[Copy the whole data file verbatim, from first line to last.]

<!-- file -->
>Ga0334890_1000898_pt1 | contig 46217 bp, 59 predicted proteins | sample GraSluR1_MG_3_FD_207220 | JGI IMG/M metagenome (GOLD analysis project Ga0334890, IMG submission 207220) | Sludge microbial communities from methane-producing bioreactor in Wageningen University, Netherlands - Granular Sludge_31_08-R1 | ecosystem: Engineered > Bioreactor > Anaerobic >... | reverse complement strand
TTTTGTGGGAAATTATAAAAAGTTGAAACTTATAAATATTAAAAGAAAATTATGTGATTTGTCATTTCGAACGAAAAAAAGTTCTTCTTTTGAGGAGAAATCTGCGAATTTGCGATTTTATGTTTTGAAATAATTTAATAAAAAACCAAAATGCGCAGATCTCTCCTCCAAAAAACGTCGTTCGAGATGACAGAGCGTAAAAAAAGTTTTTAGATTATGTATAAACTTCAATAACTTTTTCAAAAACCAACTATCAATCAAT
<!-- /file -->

>Ga0334890_1000898_pt1 | contig 46217 bp, 59 predicted proteins | sample GraSluR1_MG_3_FD_207220 | JGI IMG/M metagenome (GOLD analysis project Ga0334890, IMG submission 207220) | Sludge microbial communities from methane-producing bioreactor in Wageningen University, Netherlands - Granular Sludge_31_08-R1 | ecosystem: Engineered > Bioreactor > Anaerobic >... | reverse complement strand
TTTTGTGGGAAATTATAAAAAGTTGAAACTTATAAATATTAAAAGAAAATTATGTGATTTGTCATTTCGAACGAAAAAAAGTTCTTCTTTTGAGGAGAAATCTGCGAATTTGCGATTTTATGTTTTGAAATAATTTAATAAAAAACCAAAATGCGCAGATCTCTCCTCCAAAAAACGTCGTTCGAGATGACAGAGCGTAAAAAAAGTTTTTAGATTATGTATAAACTTCAATAACTTTTTCAAAAACCAACTATCAATCAAT